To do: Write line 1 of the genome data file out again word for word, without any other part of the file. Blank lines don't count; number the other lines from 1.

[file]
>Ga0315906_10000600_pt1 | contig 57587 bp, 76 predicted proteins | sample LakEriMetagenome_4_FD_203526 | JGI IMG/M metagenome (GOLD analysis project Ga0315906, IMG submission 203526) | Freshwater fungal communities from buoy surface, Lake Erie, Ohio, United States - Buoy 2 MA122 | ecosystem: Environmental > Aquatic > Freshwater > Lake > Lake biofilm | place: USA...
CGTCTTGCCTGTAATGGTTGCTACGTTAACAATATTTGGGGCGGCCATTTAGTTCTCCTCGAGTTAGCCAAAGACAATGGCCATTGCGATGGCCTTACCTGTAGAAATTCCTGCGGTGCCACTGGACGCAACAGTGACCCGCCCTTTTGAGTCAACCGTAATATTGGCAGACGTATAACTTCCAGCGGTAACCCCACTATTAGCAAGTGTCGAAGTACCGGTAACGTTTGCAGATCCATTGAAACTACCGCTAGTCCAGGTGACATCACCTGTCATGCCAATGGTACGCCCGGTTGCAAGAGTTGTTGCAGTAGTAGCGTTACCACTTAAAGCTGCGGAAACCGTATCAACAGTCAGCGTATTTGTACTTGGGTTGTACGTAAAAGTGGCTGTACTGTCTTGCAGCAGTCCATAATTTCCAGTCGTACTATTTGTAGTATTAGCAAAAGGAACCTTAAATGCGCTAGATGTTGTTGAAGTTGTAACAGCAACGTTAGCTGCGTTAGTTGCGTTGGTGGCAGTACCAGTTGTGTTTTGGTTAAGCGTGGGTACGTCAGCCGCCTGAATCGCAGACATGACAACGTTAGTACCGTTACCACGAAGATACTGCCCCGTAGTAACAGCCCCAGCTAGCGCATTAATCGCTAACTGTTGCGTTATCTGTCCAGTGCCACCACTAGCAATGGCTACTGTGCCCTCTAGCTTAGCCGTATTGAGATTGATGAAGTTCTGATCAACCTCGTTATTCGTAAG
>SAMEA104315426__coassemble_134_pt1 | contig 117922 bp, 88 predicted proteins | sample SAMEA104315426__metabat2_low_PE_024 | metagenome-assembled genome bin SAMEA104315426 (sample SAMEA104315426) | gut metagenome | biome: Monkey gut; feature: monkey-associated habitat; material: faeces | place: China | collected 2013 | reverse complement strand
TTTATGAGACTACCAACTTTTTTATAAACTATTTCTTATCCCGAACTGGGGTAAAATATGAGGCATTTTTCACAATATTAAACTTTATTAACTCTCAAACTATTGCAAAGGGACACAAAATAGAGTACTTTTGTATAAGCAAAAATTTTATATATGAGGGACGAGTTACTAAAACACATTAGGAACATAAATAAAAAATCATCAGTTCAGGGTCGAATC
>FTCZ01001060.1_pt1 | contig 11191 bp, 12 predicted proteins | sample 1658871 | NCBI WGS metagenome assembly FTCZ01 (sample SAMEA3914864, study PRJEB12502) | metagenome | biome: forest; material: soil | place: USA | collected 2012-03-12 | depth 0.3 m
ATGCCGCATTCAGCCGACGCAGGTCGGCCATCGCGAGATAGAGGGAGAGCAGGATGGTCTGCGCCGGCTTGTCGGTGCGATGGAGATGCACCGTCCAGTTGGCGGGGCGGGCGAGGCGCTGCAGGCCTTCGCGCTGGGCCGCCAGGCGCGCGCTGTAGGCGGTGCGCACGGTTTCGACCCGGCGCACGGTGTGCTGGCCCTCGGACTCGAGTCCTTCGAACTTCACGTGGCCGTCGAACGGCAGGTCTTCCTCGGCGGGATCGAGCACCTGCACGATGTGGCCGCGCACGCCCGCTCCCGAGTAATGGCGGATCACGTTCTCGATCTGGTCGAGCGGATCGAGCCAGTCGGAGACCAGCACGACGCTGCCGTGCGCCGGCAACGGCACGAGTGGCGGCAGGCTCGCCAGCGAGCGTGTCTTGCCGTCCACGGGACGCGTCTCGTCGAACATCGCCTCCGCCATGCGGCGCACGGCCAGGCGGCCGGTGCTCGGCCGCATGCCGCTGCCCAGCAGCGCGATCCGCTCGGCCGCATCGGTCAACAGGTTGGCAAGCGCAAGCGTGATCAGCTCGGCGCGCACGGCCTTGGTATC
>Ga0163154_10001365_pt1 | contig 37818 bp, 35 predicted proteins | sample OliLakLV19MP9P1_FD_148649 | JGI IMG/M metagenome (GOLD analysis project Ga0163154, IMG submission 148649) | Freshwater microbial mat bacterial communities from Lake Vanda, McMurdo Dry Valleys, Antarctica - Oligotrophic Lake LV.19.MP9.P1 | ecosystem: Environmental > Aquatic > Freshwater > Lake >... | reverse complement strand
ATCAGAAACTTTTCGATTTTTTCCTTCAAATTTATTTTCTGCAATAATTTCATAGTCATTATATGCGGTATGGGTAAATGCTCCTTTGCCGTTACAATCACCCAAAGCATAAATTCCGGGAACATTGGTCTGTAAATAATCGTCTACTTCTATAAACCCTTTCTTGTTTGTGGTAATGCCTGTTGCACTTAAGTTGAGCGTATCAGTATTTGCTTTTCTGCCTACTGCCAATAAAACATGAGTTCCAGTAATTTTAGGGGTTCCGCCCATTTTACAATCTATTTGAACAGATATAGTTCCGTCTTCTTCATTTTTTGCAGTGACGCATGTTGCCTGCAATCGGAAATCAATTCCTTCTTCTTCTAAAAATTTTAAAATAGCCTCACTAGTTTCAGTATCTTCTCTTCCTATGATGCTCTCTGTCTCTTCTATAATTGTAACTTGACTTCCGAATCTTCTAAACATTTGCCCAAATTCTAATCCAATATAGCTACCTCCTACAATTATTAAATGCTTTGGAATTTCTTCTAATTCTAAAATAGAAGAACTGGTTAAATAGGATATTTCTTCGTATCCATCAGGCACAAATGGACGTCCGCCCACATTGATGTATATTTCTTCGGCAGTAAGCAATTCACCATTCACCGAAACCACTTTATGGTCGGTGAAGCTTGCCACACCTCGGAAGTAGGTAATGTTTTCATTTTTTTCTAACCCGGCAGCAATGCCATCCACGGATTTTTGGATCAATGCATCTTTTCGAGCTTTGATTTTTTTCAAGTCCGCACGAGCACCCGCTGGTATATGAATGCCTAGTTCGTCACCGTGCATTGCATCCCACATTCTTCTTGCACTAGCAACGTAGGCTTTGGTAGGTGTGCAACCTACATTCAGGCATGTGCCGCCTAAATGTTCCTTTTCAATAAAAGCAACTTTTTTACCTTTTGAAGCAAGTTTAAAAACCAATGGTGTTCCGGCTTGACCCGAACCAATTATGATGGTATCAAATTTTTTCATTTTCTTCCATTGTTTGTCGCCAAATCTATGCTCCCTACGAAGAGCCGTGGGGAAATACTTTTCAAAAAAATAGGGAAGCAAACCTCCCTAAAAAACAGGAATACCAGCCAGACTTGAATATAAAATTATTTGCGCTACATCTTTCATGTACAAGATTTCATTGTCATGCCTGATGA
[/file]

>Ga0315906_10000600_pt1 | contig 57587 bp, 76 predicted proteins | sample LakEriMetagenome_4_FD_203526 | JGI IMG/M metagenome (GOLD analysis project Ga0315906, IMG submission 203526) | Freshwater fungal communities from buoy surface, Lake Erie, Ohio, United States - Buoy 2 MA122 | ecosystem: Environmental > Aquatic > Freshwater > Lake > Lake biofilm | place: USA...